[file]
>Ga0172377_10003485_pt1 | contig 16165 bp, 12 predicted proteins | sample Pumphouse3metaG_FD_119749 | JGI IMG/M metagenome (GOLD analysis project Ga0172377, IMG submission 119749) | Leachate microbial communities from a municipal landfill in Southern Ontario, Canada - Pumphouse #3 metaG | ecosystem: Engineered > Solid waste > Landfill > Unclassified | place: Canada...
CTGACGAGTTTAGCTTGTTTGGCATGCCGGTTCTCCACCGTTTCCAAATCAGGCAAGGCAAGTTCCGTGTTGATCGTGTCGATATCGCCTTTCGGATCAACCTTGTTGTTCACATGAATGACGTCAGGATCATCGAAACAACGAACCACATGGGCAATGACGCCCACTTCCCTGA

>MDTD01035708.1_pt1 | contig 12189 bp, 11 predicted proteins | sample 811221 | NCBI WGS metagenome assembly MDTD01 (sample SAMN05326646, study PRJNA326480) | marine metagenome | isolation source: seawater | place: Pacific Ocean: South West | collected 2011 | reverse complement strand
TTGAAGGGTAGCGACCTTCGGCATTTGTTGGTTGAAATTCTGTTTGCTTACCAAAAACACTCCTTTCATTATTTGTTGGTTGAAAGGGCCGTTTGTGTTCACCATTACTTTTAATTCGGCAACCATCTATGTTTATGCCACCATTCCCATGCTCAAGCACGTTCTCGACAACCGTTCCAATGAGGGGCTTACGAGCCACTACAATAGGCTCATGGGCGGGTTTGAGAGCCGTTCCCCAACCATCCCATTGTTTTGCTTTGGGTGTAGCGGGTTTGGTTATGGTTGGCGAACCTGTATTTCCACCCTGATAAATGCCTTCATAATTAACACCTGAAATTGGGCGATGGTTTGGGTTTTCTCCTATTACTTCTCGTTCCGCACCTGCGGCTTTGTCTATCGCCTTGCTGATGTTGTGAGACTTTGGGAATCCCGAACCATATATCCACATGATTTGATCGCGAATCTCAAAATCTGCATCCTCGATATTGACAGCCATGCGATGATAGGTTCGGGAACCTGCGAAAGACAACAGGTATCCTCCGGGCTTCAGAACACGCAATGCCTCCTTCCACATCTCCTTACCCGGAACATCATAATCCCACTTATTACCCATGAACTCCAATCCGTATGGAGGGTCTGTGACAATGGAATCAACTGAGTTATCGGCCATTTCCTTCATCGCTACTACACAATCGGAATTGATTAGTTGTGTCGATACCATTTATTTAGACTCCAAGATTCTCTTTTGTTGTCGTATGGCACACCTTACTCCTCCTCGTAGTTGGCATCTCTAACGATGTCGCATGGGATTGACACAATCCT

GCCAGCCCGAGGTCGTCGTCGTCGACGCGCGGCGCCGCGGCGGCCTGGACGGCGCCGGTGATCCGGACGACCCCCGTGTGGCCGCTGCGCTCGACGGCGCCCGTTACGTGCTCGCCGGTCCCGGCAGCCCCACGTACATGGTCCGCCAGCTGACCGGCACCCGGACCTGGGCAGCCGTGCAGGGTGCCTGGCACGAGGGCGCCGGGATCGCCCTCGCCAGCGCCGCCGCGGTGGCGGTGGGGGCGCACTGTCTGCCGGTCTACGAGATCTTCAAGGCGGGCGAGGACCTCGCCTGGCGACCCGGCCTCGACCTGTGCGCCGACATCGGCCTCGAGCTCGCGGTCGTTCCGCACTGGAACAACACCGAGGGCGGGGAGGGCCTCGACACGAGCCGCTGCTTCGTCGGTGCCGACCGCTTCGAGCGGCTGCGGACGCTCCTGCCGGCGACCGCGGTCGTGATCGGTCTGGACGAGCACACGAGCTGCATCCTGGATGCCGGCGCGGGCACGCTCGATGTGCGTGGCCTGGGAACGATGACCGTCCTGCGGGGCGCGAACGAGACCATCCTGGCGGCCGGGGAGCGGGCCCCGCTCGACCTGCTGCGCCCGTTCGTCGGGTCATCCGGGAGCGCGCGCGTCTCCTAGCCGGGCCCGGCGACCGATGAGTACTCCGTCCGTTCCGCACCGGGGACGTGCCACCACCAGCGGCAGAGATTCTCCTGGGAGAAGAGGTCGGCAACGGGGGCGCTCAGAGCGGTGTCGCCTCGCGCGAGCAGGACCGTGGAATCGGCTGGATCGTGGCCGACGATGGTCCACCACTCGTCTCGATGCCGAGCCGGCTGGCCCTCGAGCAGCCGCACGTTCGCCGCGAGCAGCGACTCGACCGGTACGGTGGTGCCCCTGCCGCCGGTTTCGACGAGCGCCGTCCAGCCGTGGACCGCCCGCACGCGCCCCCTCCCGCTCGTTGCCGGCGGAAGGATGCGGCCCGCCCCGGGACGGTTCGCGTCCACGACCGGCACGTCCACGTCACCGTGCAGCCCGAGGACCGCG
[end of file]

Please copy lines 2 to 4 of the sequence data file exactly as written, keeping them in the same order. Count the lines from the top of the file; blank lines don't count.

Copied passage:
CTGACGAGTTTAGCTTGTTTGGCATGCCGGTTCTCCACCGTTTCCAAATCAGGCAAGGCAAGTTCCGTGTTGATCGTGTCGATATCGCCTTTCGGATCAACCTTGTTGTTCACATGAATGACGTCAGGATCATCGAAACAACGAACCACATGGGCAATGACGCCCACTTCCCTGA

>MDTD01035708.1_pt1 | contig 12189 bp, 11 predicted proteins | sample 811221 | NCBI WGS metagenome assembly MDTD01 (sample SAMN05326646, study PRJNA326480) | marine metagenome | isolation source: seawater | place: Pacific Ocean: South West | collected 2011 | reverse complement strand
TTGAAGGGTAGCGACCTTCGGCATTTGTTGGTTGAAATTCTGTTTGCTTACCAAAAACACTCCTTTCATTATTTGTTGGTTGAAAGGGCCGTTTGTGTTCACCATTACTTTTAATTCGGCAACCATCTATGTTTATGCCACCATTCCCATGCTCAAGCACGTTCTCGACAACCGTTCCAATGAGGGGCTTACGAGCCACTACAATAGGCTCATGGGCGGGTTTGAGAGCCGTTCCCCAACCATCCCATTGTTTTGCTTTGGGTGTAGCGGGTTTGGTTATGGTTGGCGAACCTGTATTTCCACCCTGATAAATGCCTTCATAATTAACACCTGAAATTGGGCGATGGTTTGGGTTTTCTCCTATTACTTCTCGTTCCGCACCTGCGGCTTTGTCTATCGCCTTGCTGATGTTGTGAGACTTTGGGAATCCCGAACCATATATCCACATGATTTGATCGCGAATCTCAAAATCTGCATCCTCGATATTGACAGCCATGCGATGATAGGTTCGGGAACCTGCGAAAGACAACAGGTATCCTCCGGGCTTCAGAACACGCAATGCCTCCTTCCACATCTCCTTACCCGGAACATCATAATCCCACTTATTACCCATGAACTCCAATCCGTATGGAGGGTCTGTGACAATGGAATCAACTGAGTTATCGGCCATTTCCTTCATCGCTACTACACAATCGGAATTGATTAGTTGTGTCGATACCATTTATTTAGACTCCAAGATTCTCTTTTGTTGTCGTATGGCACACCTTACTCCTCCTCGTAGTTGGCATCTCTAACGATGTCGCATGGGATTGACACAATCCT